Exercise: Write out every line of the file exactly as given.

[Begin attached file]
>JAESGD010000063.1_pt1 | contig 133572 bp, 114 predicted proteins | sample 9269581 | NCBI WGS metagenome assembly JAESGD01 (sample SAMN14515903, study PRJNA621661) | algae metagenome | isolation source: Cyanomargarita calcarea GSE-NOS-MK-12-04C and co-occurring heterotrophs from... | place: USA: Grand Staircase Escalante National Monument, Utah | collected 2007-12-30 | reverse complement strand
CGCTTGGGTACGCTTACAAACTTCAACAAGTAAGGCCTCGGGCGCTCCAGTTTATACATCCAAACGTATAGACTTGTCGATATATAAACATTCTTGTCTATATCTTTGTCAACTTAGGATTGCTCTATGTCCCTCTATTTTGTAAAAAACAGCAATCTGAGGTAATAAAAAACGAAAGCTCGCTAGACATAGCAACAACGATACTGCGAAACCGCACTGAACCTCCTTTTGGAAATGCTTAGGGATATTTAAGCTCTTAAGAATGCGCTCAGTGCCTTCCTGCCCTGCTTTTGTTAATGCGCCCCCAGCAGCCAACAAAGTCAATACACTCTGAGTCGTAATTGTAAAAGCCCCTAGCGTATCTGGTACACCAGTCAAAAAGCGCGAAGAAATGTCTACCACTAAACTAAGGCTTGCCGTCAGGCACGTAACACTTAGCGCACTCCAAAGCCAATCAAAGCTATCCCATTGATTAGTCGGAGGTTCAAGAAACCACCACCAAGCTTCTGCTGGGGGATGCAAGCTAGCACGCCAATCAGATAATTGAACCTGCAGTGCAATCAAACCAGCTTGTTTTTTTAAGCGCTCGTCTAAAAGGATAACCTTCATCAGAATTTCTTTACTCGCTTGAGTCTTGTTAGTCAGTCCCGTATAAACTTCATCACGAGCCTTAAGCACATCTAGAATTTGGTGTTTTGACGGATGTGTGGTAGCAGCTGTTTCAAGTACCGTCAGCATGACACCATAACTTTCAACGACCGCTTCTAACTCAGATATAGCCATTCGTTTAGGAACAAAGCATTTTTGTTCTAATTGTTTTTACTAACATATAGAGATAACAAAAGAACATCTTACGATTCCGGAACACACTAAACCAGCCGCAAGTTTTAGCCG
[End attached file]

>JAESGD010000063.1_pt1 | contig 133572 bp, 114 predicted proteins | sample 9269581 | NCBI WGS metagenome assembly JAESGD01 (sample SAMN14515903, study PRJNA621661) | algae metagenome | isolation source: Cyanomargarita calcarea GSE-NOS-MK-12-04C and co-occurring heterotrophs from... | place: USA: Grand Staircase Escalante National Monument, Utah | collected 2007-12-30 | reverse complement strand
CGCTTGGGTACGCTTACAAACTTCAACAAGTAAGGCCTCGGGCGCTCCAGTTTATACATCCAAACGTATAGACTTGTCGATATATAAACATTCTTGTCTATATCTTTGTCAACTTAGGATTGCTCTATGTCCCTCTATTTTGTAAAAAACAGCAATCTGAGGTAATAAAAAACGAAAGCTCGCTAGACATAGCAACAACGATACTGCGAAACCGCACTGAACCTCCTTTTGGAAATGCTTAGGGATATTTAAGCTCTTAAGAATGCGCTCAGTGCCTTCCTGCCCTGCTTTTGTTAATGCGCCCCCAGCAGCCAACAAAGTCAATACACTCTGAGTCGTAATTGTAAAAGCCCCTAGCGTATCTGGTACACCAGTCAAAAAGCGCGAAGAAATGTCTACCACTAAACTAAGGCTTGCCGTCAGGCACGTAACACTTAGCGCACTCCAAAGCCAATCAAAGCTATCCCATTGATTAGTCGGAGGTTCAAGAAACCACCACCAAGCTTCTGCTGGGGGATGCAAGCTAGCACGCCAATCAGATAATTGAACCTGCAGTGCAATCAAACCAGCTTGTTTTTTTAAGCGCTCGTCTAAAAGGATAACCTTCATCAGAATTTCTTTACTCGCTTGAGTCTTGTTAGTCAGTCCCGTATAAACTTCATCACGAGCCTTAAGCACATCTAGAATTTGGTGTTTTGACGGATGTGTGGTAGCAGCTGTTTCAAGTACCGTCAGCATGACACCATAACTTTCAACGACCGCTTCTAACTCAGATATAGCCATTCGTTTAGGAACAAAGCATTTTTGTTCTAATTGTTTTTACTAACATATAGAGATAACAAAAGAACATCTTACGATTCCGGAACACACTAAACCAGCCGCAAGTTTTAGCCG